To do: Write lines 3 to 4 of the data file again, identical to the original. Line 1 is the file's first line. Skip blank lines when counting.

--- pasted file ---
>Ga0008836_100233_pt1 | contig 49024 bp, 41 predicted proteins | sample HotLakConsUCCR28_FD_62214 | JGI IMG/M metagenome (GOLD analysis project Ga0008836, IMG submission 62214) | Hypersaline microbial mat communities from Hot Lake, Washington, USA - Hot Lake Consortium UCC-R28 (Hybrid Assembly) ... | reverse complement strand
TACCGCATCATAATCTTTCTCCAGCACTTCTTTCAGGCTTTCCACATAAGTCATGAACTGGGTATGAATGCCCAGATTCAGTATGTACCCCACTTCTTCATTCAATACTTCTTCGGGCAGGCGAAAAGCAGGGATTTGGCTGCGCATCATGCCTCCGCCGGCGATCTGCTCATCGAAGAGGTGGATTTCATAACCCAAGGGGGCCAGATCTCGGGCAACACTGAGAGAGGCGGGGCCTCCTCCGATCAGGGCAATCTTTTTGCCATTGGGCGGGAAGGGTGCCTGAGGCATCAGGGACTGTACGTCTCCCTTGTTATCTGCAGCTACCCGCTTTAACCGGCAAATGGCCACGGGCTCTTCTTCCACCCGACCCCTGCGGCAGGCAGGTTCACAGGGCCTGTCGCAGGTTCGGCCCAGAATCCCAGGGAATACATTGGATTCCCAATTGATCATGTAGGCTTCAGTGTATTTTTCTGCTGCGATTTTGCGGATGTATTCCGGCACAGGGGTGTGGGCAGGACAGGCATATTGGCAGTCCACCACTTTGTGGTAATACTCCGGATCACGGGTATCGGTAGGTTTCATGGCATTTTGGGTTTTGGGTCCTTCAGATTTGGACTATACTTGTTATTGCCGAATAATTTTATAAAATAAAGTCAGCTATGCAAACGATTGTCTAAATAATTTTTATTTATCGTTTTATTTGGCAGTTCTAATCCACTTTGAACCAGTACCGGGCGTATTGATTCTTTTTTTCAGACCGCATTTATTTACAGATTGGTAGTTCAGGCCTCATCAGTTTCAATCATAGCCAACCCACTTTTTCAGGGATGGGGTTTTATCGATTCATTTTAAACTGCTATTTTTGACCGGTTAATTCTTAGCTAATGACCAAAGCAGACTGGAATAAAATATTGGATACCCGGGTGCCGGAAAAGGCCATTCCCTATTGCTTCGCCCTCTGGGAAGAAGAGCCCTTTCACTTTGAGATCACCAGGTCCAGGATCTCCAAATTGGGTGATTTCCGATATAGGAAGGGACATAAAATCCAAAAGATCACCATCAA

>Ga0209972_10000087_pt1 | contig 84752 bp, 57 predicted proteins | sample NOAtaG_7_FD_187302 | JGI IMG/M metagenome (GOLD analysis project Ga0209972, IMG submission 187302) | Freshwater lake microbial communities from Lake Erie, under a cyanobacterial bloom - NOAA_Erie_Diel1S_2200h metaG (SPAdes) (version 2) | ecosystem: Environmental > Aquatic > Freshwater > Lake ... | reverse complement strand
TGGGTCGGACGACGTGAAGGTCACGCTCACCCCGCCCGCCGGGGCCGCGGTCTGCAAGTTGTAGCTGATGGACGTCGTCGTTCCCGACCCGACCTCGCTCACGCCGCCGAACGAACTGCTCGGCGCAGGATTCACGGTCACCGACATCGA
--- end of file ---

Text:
>Ga0209972_10000087_pt1 | contig 84752 bp, 57 predicted proteins | sample NOAtaG_7_FD_187302 | JGI IMG/M metagenome (GOLD analysis project Ga0209972, IMG submission 187302) | Freshwater lake microbial communities from Lake Erie, under a cyanobacterial bloom - NOAA_Erie_Diel1S_2200h metaG (SPAdes) (version 2) | ecosystem: Environmental > Aquatic > Freshwater > Lake ... | reverse complement strand
TGGGTCGGACGACGTGAAGGTCACGCTCACCCCGCCCGCCGGGGCCGCGGTCTGCAAGTTGTAGCTGATGGACGTCGTCGTTCCCGACCCGACCTCGCTCACGCCGCCGAACGAACTGCTCGGCGCAGGATTCACGGTCACCGACATCGA